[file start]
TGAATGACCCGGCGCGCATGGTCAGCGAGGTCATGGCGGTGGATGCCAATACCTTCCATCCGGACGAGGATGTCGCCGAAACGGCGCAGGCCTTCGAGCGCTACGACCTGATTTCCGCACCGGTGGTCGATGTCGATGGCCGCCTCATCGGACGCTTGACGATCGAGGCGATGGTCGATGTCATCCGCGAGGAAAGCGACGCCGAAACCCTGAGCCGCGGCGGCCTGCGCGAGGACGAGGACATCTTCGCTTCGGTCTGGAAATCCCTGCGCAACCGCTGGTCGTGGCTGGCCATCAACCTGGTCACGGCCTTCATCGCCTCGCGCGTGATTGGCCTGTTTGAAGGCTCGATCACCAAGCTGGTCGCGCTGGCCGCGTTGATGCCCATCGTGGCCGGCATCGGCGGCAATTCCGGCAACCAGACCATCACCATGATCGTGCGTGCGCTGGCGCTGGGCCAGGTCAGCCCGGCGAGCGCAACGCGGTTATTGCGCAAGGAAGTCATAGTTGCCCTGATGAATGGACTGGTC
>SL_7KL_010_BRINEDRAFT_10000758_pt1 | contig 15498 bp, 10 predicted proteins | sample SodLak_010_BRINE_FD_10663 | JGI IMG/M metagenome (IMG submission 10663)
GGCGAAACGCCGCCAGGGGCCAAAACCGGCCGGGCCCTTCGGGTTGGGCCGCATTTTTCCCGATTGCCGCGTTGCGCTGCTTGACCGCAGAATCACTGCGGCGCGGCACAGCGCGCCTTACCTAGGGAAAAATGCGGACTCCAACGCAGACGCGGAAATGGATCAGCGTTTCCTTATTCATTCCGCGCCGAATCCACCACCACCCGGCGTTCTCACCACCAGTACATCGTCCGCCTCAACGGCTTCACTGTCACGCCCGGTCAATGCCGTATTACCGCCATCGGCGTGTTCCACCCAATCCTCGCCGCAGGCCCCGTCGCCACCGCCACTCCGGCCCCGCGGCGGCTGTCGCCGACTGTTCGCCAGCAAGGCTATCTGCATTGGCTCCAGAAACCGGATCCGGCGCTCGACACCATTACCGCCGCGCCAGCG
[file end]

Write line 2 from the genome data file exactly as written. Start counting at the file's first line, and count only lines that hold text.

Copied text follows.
>SL_7KL_010_BRINEDRAFT_10000758_pt1 | contig 15498 bp, 10 predicted proteins | sample SodLak_010_BRINE_FD_10663 | JGI IMG/M metagenome (IMG submission 10663)